Sorry to hear about your position,though I must say it's not uncommon for people like us. We love to work on the major muscles, but tend to neglect the minor ones. (IE we do snatches, thrusters, and handstand pushups, but neglect strengthening our rotator cuffs)
For me, it was about as messy as you can get without shoulder replacement. And it's not for sure that we're not going down that path in the future.
Complete labral separation from the glenoid, a piece of my glenoid was actually broken off and floating inside my shoulder, slight nerve damage as a result, a partially torn biceps tendon, and a torn rotator cuff.
My orthopedist spent 7 hours doing open surgery to put humpty-dumpty back together, that was August 2012. Now it's Feb 2013, and I'd say aside from a wicked scar (and the most pain I think I've ever felt in my life, and that was my second shoulder surgery, and I've been shot before in Iraq) I'd say I'm about 90% flexibility (about where I was before my surgery, but without the shooting pain) and about 50% strength. Where I used to be able to do 20-25 dead hang pullups, now I max out at about 12-15. I JUST now started back at my box, doing modified workouts like M100s and lots of lower body stuff.
My biggest suggestion? Is don't treat physical therapy like you do crossfit. It's not about lifting the most you can, or progressing the fastest you can, it's about strengthening the weakest muscles in your body and slowly breaking down the scar tissue. Keep your movements smooth and slow, don't jerk and pull. Isolate the shoulders or back depending on the exercise, and make sure you're being smooth. To coin a motto we use in the Marines "Slow is smooth, smooth is fast." Don't rush it. That rotator cuff is a LOT weaker than even your atrophied deltoid.
Some good things to do post op? Do the PT the way the PT tells you to when he tells you to. Another one that helps are every 1/2 hour take several DEEP breaths, hold them for 5-6 seconds, and then let them out slowly. This way you don't lose your precious VO2MAX when you're recovering. (Might be anecdotal, but my Ortho suggested this, and I did it - I only lost about 5 seconds or so off of my 5k run time after 4 months.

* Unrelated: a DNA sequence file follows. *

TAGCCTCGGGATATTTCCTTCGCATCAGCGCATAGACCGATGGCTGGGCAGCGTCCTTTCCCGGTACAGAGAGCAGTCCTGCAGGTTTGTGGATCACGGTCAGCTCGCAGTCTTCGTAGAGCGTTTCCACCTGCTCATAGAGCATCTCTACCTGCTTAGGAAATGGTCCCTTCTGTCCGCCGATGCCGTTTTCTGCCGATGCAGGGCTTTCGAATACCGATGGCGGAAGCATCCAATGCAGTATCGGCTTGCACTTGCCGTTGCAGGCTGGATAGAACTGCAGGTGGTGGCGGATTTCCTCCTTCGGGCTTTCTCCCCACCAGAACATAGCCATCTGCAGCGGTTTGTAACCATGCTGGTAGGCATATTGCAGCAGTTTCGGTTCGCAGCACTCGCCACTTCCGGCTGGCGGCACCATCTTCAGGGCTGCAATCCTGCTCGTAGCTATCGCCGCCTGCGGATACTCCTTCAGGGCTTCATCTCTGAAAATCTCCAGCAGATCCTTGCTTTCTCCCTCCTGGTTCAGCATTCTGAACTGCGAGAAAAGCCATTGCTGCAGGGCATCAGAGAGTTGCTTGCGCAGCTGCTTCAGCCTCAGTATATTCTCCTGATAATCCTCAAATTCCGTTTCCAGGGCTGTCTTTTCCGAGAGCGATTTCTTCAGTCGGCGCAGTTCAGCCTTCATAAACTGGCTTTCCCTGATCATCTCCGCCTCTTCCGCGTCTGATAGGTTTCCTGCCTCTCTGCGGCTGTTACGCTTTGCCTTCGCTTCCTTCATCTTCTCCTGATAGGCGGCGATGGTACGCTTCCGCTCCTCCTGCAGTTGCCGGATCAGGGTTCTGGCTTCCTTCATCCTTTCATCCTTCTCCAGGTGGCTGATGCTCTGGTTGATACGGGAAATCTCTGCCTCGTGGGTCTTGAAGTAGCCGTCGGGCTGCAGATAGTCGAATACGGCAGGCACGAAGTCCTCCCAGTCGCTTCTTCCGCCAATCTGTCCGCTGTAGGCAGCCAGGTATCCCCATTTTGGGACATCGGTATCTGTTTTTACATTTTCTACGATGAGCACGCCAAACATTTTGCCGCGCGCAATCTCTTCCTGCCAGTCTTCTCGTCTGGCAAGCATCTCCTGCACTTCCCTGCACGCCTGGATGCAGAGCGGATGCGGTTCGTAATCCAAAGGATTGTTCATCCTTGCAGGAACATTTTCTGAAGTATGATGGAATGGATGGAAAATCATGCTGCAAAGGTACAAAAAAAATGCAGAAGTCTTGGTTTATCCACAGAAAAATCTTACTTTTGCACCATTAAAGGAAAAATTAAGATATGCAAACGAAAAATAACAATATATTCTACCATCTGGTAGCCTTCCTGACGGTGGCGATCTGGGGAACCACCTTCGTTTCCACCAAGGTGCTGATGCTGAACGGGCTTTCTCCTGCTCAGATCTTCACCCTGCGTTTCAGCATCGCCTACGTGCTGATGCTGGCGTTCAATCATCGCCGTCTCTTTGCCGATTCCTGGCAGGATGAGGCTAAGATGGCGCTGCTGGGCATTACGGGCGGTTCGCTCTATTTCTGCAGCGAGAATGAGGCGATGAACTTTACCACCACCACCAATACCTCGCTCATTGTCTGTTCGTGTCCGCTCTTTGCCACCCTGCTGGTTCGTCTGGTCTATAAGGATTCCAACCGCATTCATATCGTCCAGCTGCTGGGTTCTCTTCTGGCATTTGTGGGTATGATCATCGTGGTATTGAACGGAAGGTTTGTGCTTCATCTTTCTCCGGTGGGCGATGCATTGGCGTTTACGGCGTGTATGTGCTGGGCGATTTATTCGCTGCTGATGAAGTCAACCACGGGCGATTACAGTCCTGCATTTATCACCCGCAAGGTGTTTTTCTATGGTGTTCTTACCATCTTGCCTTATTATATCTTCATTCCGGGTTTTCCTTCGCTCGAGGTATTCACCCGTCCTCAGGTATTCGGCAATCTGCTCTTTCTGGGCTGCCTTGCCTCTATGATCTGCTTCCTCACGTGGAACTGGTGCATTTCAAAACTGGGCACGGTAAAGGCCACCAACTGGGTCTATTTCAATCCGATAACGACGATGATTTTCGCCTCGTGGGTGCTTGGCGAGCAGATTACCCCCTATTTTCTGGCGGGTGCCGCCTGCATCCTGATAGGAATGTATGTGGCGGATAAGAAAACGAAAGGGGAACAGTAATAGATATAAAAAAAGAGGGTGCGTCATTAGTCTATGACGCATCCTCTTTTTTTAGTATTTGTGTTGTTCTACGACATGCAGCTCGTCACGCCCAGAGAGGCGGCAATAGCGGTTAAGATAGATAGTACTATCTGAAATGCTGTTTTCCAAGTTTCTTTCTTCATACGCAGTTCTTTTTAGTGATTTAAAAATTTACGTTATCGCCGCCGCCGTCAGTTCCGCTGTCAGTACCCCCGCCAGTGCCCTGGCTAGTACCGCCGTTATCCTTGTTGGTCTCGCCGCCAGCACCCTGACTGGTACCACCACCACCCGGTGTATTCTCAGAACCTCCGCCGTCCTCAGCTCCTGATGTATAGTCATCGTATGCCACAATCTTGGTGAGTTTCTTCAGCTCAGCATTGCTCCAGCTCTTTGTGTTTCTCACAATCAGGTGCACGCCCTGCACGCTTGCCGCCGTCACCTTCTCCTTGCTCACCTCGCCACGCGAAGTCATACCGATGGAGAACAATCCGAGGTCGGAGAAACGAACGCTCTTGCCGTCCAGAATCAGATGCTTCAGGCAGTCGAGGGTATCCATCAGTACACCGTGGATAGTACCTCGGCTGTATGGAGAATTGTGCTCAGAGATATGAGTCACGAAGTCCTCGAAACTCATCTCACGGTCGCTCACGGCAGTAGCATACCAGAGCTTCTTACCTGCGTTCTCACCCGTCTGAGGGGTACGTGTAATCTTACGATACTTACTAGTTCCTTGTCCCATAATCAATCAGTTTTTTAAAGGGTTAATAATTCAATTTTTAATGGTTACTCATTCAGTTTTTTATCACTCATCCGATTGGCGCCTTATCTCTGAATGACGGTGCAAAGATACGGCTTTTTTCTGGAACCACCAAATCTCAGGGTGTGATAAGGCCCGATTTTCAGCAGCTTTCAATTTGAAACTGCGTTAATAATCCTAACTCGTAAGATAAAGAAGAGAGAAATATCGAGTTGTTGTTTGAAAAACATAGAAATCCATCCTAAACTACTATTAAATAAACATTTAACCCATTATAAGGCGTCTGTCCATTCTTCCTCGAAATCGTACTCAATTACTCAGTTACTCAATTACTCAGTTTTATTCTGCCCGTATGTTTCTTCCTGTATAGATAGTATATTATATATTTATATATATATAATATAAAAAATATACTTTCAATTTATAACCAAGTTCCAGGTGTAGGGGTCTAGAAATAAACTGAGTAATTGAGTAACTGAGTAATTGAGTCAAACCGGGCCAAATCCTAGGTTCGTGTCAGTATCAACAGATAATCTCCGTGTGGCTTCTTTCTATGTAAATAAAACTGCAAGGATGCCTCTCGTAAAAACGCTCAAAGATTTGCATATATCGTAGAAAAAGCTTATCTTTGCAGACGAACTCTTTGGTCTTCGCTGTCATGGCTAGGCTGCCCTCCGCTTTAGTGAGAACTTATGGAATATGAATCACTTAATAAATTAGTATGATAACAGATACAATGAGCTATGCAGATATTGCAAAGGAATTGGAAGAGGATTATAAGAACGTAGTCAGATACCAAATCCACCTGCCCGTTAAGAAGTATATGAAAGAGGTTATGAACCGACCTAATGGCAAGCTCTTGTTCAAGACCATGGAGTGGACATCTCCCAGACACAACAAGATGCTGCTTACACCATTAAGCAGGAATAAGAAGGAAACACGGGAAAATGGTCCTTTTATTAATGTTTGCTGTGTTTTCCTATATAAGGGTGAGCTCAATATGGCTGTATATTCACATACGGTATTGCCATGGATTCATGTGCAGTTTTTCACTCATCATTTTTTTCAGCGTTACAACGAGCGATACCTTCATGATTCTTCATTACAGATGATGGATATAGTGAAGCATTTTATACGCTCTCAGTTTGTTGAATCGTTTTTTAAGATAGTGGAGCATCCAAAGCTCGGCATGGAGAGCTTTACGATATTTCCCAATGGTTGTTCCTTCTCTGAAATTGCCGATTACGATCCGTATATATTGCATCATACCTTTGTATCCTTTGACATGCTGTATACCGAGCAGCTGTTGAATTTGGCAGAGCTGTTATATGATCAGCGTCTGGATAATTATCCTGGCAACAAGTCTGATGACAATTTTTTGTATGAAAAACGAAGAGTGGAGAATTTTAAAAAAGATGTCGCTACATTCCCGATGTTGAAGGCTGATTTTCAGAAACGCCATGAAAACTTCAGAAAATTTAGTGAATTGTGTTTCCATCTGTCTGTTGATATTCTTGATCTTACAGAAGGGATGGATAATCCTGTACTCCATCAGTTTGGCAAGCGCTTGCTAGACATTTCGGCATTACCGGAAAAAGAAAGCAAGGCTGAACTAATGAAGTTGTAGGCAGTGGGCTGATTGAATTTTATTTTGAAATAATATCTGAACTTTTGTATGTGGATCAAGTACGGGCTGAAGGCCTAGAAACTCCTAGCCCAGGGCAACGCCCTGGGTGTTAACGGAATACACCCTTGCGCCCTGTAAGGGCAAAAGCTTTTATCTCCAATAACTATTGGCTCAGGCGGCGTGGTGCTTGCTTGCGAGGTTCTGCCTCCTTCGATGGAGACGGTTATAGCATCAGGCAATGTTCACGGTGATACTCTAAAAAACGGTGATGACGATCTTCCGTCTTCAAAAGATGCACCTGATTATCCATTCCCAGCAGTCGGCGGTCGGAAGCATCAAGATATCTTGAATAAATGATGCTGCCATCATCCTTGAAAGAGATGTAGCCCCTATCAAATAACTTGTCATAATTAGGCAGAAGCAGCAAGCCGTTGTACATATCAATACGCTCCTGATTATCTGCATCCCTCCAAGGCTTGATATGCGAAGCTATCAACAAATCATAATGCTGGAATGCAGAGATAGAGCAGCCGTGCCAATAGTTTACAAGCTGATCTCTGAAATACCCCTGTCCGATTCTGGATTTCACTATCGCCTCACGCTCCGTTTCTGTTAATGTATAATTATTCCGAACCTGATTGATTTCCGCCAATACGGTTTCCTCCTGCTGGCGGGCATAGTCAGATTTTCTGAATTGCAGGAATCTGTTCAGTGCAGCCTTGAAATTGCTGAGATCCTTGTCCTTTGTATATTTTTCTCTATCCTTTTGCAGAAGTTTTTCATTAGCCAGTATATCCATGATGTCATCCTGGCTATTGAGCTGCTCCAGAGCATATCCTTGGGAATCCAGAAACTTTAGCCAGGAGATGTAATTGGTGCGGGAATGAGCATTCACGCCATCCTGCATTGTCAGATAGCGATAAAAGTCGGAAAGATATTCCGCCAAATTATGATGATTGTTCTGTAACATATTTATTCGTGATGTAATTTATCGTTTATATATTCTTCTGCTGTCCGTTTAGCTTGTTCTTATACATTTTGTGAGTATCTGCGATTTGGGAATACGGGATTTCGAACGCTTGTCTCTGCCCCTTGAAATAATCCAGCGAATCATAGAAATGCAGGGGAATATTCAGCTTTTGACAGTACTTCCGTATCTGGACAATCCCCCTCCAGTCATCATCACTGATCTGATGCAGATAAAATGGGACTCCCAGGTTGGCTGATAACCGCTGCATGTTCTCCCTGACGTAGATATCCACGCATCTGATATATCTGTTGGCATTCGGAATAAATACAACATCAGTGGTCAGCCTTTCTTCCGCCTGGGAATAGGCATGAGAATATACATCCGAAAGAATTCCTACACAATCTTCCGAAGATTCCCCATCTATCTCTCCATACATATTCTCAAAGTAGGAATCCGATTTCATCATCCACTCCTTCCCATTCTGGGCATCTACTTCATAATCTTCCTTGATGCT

Eat nutritious foods. Keep in mind that you're going to be more sedentary than you're used to, so plan accordingly. Probably not necessary to eat 3-4000 calories a day being you WILL be sitting on your couch for the first couple of weeks. Drink lots of water, and get lots of rest.
Ice is your friend. 30 minutes every two hours. I bought a christmas light timer so I didn't have to wake up every night to plug/unplug it. Best $10 you'll ever spend I promise you.
TAKE YOUR MEDICATIONS. I know paleo-guys/gals also tend to be anti-medication, but there's a LOT of inflammation going on in there, and it needs to be dealt with accordingly. Not a place to 'suck it up' here guys and gals. Another Marine phrase - "If you're hurt, suck it up. If you're injured, got to medical." That applies here. Many of us are in this situation (raises my hand) because we ignored the fact that we were HURT, and tried to train through it - as a result, now we're injured.
Last but not least, take your time. This is a marathon, not a sprint. I can attest to this. I had shoulder surgery for a labral tear in 2008. 30 days later I was doing pullups. 3 months later I ran a 297 PFT. 6 months after that I ran a perfect CFT. And 6 months after that I deployed to Afghanistan. And a year after that I started crossfit, tearing up the box and setting some impressive records. I treated that shoulder like it was never injured. And 4 years later - almost to the day, I required another shoulder surgery and was told that I did so much damage to it that it was basically a coin flip on whether or not to do a complete replacement. And I'm only 32 years old. Give yourself a chance to heal. Go work out at your box when the doc says you can, but don't worry about RX'ing everything. This is a great time to work on your squats, your pistols, your double unders, and REFINE YOUR TECHNIQUES when it comes to snatches, cleans, and front squats.
Slow and steady wins this race. The only thing rushing wins you is a repeat visit for a more extensive surgery down the road.
Wish you the best in your recovery.